But catchy polemical phrasing is essential.

You need something more in the vein of:

"We have sworn eternal hostility against every form of tyranny over the mind of men and women."

(We aren't filing legal briefs, but are fighting for the survival of our Civilization.)

And C.S. Lewis's:

"Of all tyrannies, that one sincerely exercised for the 'good' of its victims is the most oppressive."

is apt, too.

Keep up the good fight.

Europe is the birthplace of modern human liberty.

Let's not allow the cradle to be robbed to please a medieval pedophile.

Geraldo said...

Someone isnot understanding something.

And I also dont understand who is someone and what thing is something

""So in a situation where unconditional adherence to the UN inspired scheme of banning just about any kind of discrimination on the basis of ethnicity or religion is about to wreak havoc to the entire Western civilization and probably will plunge our societies into unprecedented depths of mayhem, Islam critics and immigration critics like ourselves have to employ all powers of conviction to enlighten the public of the philosophical possibility of maintaining a humanist stance on the inviolable dignity of man, while also claiming the right to subject our immigration policies to demographic measures, have the UN say what it will.""

S said...

Geraldo, I think the point is that the UN is the source of much PC gobbledygook that it calls "human rights," and that if you really want to talk about true human rights in Europe, you have to explain yourself very carefully. It is unfortunate that language has become so badly corrupted that this is necessary, but since this seems to be the case, then it must be dealt with as the situation exists.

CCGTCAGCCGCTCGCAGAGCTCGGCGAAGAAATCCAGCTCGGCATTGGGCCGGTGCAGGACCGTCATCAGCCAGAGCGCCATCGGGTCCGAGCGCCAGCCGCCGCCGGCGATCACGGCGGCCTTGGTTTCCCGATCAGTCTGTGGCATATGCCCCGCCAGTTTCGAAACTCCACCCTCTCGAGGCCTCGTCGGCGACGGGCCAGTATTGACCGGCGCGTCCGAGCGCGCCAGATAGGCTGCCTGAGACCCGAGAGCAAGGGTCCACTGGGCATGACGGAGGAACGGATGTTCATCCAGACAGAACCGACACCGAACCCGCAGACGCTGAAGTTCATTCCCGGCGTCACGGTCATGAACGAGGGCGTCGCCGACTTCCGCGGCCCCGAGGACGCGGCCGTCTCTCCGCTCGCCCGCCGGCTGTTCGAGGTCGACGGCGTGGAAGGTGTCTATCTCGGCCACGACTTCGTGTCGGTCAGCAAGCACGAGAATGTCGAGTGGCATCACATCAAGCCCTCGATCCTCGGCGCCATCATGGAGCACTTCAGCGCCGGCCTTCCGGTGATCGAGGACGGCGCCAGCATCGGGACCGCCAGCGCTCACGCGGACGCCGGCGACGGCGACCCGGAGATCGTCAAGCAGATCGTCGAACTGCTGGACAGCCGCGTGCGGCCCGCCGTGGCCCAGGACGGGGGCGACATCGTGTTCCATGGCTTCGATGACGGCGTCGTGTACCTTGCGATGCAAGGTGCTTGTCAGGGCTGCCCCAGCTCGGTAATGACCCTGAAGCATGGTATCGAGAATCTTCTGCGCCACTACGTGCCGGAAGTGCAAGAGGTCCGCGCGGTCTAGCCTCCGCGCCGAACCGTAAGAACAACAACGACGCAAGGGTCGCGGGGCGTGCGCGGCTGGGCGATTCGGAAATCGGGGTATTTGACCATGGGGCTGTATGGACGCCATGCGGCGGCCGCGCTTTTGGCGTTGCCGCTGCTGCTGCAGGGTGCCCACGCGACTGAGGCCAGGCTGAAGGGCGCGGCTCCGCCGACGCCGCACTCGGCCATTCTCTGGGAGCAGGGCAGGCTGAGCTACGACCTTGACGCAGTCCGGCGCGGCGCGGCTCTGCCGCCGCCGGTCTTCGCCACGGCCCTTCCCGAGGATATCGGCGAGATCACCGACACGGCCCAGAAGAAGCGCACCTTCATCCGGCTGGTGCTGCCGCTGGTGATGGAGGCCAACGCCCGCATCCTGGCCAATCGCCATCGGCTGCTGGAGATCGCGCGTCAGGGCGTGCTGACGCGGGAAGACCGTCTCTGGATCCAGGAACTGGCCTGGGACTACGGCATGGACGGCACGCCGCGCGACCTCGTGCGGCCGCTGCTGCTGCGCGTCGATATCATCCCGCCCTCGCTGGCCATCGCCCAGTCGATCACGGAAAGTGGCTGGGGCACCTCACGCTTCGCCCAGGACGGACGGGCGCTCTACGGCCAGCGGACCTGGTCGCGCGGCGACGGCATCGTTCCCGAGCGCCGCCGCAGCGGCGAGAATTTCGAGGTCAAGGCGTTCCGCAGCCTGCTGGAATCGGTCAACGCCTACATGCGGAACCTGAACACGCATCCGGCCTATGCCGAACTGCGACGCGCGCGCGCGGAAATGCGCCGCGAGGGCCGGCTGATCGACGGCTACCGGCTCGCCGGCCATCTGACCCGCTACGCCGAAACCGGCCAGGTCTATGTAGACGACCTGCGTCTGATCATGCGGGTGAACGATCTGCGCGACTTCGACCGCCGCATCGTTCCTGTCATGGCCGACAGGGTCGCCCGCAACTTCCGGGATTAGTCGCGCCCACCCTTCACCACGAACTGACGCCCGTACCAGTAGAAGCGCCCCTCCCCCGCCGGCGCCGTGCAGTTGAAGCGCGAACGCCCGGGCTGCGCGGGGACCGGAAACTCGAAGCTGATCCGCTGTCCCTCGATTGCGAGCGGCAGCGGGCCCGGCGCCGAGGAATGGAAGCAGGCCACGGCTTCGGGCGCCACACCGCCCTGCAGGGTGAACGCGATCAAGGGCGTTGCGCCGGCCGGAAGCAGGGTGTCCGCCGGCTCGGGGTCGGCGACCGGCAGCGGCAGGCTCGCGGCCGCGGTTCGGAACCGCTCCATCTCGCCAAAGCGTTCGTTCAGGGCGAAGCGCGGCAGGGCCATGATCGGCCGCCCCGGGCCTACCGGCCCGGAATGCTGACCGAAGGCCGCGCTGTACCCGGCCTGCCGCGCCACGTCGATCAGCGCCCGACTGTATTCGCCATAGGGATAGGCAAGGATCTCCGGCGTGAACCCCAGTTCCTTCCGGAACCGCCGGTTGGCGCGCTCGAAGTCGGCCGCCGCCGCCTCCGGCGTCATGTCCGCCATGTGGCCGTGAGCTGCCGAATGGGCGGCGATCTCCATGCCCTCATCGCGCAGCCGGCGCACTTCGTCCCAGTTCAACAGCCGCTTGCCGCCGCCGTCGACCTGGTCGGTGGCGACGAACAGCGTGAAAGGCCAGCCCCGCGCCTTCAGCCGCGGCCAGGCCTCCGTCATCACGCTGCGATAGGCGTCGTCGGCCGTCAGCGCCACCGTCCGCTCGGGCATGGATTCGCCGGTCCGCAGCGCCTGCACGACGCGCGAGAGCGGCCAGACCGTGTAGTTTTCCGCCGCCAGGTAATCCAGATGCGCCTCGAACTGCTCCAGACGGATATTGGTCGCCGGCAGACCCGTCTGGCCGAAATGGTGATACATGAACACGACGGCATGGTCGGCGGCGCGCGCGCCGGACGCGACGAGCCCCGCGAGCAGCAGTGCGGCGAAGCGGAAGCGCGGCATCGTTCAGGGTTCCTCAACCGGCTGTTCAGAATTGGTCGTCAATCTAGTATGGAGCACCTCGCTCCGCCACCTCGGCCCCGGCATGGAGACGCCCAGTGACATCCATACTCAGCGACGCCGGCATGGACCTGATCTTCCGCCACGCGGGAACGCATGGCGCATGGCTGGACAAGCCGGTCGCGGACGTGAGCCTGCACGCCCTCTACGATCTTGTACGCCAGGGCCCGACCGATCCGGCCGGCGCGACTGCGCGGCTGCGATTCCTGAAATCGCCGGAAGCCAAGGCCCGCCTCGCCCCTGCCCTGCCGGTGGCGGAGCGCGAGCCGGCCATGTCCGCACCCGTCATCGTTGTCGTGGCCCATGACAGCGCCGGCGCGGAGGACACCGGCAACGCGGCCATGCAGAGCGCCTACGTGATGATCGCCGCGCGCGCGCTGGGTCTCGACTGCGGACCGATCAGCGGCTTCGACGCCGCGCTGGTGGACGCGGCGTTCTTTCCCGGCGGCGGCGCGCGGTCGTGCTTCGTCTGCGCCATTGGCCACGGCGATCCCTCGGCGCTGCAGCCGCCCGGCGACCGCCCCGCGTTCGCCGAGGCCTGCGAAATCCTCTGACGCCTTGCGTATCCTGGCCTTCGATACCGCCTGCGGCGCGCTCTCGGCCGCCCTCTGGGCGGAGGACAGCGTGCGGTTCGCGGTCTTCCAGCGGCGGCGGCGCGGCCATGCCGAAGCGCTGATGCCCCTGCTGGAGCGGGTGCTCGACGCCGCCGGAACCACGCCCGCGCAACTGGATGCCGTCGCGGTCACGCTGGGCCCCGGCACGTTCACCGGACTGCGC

Geraldo said...

That piece of verbiage is hardly comprehensible.
This reminds me Orwell's 1984.
By controlling the words you control the thoughts.

Dymphna said...

geraldo--

Language must be precise, even when it is merely opprobrium.

Thus, when you say "that piece of verbiage," to which that are you referring? Do you mean the comment 'S' addresses to you, or do you mean the post itself?

The same question applies to your second sentence: to which this do you refer?

Finally, who is this "you" controling the language? I can present numerous counter-examples to this last contention that language control limits thought. The first example that springs to mind is China's brutal population control measures, complete with decades of propaganda and strict rules about criticism of this law. Despite millions upon millions of forced abortions rural families continue to grow beyond one child.

Government can certainly put in place penalties for action, but it cannot control what its people *think*.

Despite the Catholic Church's extreme efforts, Galileo's thought prevailed.

I would remind you of Peter Drucker's famous maxim: "communication is the act of the recipient." IOW, it doesn't matter what we say if our listener doesn't understand it.

I did not understand your comment.

Geraldo said...

You are right.
I was referring to that giant phrase I quoted from the post (I still dont understand it completely).

The phrase "By controlling the words you control the thoughts. " is suposely said by a character Orwell created to his famous "1984" novel.

I think it is dificult to have thoughts about something if we dont have a word for that thing.